I disagree with this statement completely. It is ludicrous to believe that Gravity can only attract. The forces of gravity are after all the collective pull of every atom and sub-atomic particle that makes up the Earth! But to believe that you can have an attractive force without a pushing force is illogical.
 
 
quote:
By what logic? From what established principle does this follow? It certainly isn't in violation of Newton's Third Law.


Why does it have to follow from any established principle? You still believe the Earth is cooling down right?



Mystical friction as you put it is currently ripping Io to bits. If you were to do a data search on high tides, due to the effects of the position of the moon and planets, you would find a staggering correlation with volcanic eruptions and Earthquakes. Following the Eclipse, I will always remember the Awe inspiring event. Shortly after it I said to my friends. There is going to be a massive Earthquake within a few days!
 

 
quote:
A tidal correlation with earthquakes is plausible (and google provides arguments both ways), but in tidal terms there is nothing particularly special about an eclipse.


Well. We all heard that the tides were affected more strongly when the Eclipse occurred here in the UK. Water levels were much lower, meaning that the effects of the alignment of the planets was indeed pulling significantly more water from one coast to another. So what was happening to the Earths molten core during the same exchange of opposing forces?


The Earth did not heat up at all while it was forming.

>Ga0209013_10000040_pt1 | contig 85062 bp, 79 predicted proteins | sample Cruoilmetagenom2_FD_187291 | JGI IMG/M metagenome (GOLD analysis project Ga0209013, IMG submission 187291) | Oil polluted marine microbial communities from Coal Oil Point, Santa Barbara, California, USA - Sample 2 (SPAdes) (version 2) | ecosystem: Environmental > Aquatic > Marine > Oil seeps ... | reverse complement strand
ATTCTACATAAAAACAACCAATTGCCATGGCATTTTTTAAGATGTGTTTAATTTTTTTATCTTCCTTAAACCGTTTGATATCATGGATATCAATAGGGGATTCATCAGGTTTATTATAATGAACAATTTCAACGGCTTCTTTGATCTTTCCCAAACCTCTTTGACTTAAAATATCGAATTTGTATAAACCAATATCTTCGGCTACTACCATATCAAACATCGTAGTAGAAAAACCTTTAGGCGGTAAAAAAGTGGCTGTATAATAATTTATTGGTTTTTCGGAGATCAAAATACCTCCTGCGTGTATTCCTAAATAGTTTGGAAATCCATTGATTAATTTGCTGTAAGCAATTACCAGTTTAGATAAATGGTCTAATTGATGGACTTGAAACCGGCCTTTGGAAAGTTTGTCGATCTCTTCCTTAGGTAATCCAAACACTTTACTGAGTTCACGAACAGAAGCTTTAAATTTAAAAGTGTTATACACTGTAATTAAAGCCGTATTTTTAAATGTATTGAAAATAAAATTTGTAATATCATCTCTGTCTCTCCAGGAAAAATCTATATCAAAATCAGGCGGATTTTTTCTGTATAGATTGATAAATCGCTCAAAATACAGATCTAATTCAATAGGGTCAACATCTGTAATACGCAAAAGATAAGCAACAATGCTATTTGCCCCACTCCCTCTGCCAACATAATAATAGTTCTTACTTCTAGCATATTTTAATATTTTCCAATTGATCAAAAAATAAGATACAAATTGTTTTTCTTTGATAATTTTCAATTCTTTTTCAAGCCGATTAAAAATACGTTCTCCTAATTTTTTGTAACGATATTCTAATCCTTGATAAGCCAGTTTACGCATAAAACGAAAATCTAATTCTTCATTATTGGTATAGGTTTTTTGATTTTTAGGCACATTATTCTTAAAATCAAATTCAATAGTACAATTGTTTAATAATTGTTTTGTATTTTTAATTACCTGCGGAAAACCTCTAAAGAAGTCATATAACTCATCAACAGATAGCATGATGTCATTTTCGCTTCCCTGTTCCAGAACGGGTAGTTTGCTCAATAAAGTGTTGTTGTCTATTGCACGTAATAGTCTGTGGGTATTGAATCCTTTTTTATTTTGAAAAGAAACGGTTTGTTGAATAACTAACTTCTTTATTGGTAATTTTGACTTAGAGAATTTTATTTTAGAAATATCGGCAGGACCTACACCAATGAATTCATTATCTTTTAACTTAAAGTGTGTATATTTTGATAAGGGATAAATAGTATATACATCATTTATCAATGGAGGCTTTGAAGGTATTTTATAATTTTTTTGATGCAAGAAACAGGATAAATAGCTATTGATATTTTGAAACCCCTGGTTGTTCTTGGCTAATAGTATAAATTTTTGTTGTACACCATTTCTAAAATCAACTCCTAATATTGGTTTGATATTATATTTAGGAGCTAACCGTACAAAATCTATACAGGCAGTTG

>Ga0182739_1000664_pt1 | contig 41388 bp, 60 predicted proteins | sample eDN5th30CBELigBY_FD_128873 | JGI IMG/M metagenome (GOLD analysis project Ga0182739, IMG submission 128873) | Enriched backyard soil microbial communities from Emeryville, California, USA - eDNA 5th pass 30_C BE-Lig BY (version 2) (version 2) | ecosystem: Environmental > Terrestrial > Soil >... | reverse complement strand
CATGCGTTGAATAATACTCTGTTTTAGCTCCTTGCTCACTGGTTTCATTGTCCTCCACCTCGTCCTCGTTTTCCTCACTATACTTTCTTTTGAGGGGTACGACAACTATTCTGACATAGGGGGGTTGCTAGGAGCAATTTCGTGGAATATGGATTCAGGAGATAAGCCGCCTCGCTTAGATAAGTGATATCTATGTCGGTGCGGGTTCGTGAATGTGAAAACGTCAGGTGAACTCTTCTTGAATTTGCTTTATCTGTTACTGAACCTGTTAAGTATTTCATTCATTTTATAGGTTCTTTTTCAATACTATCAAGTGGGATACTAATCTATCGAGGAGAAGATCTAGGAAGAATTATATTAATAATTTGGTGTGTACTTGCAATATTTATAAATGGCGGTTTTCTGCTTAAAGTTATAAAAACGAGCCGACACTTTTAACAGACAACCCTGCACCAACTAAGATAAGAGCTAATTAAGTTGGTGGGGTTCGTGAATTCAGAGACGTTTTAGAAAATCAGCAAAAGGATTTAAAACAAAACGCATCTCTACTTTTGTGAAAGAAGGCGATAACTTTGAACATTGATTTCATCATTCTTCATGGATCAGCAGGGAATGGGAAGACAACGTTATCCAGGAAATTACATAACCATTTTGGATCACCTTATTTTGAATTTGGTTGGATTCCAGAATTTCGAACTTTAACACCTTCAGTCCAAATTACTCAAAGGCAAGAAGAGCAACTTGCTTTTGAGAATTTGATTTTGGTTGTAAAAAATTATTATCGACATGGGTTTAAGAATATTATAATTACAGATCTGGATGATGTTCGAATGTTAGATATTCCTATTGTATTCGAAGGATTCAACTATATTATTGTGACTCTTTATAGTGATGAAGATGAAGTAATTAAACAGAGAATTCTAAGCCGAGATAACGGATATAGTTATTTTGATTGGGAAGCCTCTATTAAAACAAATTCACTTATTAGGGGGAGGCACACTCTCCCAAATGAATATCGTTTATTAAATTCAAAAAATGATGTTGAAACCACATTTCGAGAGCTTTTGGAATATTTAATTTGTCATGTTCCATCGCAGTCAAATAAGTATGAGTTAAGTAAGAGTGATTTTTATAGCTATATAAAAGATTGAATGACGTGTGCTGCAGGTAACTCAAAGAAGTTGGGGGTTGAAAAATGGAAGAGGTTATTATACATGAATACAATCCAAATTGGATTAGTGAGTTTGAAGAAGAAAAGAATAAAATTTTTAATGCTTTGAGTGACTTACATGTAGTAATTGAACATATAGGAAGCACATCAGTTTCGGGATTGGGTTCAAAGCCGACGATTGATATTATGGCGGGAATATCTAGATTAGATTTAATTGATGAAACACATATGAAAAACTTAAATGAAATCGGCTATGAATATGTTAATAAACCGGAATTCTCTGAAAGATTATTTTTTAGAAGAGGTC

quote:
This is completely contrary to the way the universe is currently observed to behave.


Please, you really do mean the way the universe is currently perceived to behave surely?

Do you truly and honestly believe that the current literature encompasses all that is out there? This would involve a grand unified field theory, and I have no knowledge of one ever being published that explains everything.


 

I believe the Earth has an incalculable age, stretching back way beyond our current limited knowledge.
 

 
quote:
Do you have any evidence to support this belief? The currently accepted figure of around 4.5 billion years is sufficient to account for the observed isotope ratios. Why assume more? Why not "Keep it simple!", because as you say isn't "The explanation requiring the fewest assumptions is most likely to be correct."?



Well actually carbon dating is unreliable to start with, and where do you examine the rocks, on the Earthís Surface perhaps? My theory does not rely on the age of the surface material. It relies on the age of the first atoms that became a solid, and over eons developed slowly into a planet, give or take a few meteors to speed up the growth as the gravitational force of the planet became strong enough to attract larger objects from space.